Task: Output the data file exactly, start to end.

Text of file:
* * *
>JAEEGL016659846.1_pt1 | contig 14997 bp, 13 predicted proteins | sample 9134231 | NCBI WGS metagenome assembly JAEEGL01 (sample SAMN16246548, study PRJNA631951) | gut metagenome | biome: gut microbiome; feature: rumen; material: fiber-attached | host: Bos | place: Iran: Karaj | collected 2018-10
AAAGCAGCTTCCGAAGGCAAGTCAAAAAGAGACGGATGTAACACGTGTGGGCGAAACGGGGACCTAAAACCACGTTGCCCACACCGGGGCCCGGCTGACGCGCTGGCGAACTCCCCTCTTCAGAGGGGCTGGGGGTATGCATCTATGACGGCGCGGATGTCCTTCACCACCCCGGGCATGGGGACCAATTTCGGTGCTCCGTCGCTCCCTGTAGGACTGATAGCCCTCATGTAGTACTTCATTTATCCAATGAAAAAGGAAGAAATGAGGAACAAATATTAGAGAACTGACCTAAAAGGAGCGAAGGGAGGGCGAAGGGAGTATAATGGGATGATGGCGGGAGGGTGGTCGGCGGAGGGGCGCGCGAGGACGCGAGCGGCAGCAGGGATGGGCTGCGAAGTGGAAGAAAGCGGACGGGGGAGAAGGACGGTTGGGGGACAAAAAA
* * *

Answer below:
>JAEEGL016659846.1_pt1 | contig 14997 bp, 13 predicted proteins | sample 9134231 | NCBI WGS metagenome assembly JAEEGL01 (sample SAMN16246548, study PRJNA631951) | gut metagenome | biome: gut microbiome; feature: rumen; material: fiber-attached | host: Bos | place: Iran: Karaj | collected 2018-10
AAAGCAGCTTCCGAAGGCAAGTCAAAAAGAGACGGATGTAACACGTGTGGGCGAAACGGGGACCTAAAACCACGTTGCCCACACCGGGGCCCGGCTGACGCGCTGGCGAACTCCCCTCTTCAGAGGGGCTGGGGGTATGCATCTATGACGGCGCGGATGTCCTTCACCACCCCGGGCATGGGGACCAATTTCGGTGCTCCGTCGCTCCCTGTAGGACTGATAGCCCTCATGTAGTACTTCATTTATCCAATGAAAAAGGAAGAAATGAGGAACAAATATTAGAGAACTGACCTAAAAGGAGCGAAGGGAGGGCGAAGGGAGTATAATGGGATGATGGCGGGAGGGTGGTCGGCGGAGGGGCGCGCGAGGACGCGAGCGGCAGCAGGGATGGGCTGCGAAGTGGAAGAAAGCGGACGGGGGAGAAGGACGGTTGGGGGACAAAAAA